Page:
The nature of meaningful work :a heuristic study of adult educators


Paskett, Thomas J.. (2007). The nature of meaningful work :a heuristic study of adult educators. Theses and Dissertations Collection, University of Idaho Library Digital Collections.

The nature of meaningful work :a heuristic study of adult educators
Paskett, Thomas J.
Adult education teachers--Job satisfaction Meaning (Psychology)
Adult Education
The purpose of this heuristic study was to understand the nature and essence of meaningful work for adult educators and to fully understand my own experience with the phenomenon. Through criterion sampling, ten adult educators were chosen to participate in taped interviews where they reflected and shared experiences with meaningful work. The participants, both male and female, were selected from different institutions of higher education, represented different disciplines, and were at various stages of their careers.;The results of this study describe the elements of meaningful work as shared by the participants. The essence and nature of meaningful work was not unique to any one participant. Each of the experiences shared contained common elements that contributed to deriving meaning from work performed. The adult educator who finds his or her work meaningful requires autonomy for growth through creativity and learning, interactions with students and colleagues, and spiritual growth from having a sense of purpose that fosters self-respect and respect for others. Awareness and reflection on these foundational needs allows the adult educator to fully explore the essence of the experience. The participants' experiences resound with familiarity that contributes to understanding the nature of meaningful work for the adult educator. This study shows that the fundamentals of adult learning, prior learning from mentors, valued experiences, and self direction are substantiated by the experiences of the participants.;The significance of this study is the reinforcement of the motivating effect of respect, contributing to others, and participating in autonomous lifelong learning as intrinsic rewards. These findings offer insights to improve faculty development and retention in institutions of adult learning and higher education.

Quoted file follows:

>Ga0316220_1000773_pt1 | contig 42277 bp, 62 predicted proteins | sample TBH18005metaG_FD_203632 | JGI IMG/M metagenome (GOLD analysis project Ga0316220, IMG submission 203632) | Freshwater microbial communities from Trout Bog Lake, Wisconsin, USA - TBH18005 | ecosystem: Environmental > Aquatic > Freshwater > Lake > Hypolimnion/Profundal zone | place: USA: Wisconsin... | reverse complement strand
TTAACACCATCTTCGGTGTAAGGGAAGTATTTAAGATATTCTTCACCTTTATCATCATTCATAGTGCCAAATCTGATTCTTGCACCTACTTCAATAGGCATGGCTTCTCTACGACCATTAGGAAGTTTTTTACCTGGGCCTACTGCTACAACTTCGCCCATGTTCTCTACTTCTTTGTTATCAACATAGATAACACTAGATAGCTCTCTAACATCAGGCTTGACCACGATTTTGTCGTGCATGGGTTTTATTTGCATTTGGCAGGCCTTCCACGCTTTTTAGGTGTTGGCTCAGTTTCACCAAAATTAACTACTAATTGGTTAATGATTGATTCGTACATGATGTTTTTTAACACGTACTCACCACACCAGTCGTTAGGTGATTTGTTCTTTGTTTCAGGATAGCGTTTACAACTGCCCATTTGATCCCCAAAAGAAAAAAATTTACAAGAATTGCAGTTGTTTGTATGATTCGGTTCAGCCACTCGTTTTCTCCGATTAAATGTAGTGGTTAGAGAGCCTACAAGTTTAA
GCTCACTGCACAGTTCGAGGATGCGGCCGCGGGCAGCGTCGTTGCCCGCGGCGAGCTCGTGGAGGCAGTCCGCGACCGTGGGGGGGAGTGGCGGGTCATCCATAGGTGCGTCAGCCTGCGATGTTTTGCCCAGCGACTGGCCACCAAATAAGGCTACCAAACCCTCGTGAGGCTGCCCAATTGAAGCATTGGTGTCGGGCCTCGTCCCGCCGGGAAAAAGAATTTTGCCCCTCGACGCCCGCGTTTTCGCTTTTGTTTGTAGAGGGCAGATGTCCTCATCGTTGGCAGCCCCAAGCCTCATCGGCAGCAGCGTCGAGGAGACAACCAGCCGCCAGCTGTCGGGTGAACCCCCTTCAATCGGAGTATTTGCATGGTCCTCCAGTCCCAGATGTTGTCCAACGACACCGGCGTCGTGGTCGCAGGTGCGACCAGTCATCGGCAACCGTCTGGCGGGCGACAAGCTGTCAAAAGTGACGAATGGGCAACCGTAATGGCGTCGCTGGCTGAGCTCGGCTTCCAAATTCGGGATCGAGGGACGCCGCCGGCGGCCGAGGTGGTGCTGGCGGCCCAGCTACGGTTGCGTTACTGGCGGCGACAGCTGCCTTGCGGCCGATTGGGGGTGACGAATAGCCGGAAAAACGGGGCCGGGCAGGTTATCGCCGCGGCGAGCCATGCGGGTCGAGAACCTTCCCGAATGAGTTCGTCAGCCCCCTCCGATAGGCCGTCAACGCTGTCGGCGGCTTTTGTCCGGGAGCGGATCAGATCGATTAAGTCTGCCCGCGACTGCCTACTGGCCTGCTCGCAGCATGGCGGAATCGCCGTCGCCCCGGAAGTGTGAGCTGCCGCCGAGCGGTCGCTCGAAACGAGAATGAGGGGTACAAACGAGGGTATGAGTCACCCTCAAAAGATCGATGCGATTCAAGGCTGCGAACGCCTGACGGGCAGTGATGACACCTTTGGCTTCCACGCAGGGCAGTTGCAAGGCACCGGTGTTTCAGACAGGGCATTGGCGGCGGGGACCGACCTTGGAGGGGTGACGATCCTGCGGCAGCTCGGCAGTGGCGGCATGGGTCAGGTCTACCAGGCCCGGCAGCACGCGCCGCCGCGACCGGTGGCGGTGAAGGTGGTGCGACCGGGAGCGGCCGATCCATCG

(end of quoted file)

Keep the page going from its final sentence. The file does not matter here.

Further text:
Thesis (Ph. D., Adult Education)--University of Idaho, November 15, 2007.
Major Professor:
Michael Kroth.
Defense Date:
November 15, 2007.
Format Original:
xiii, 241 leaves ;29 cm.

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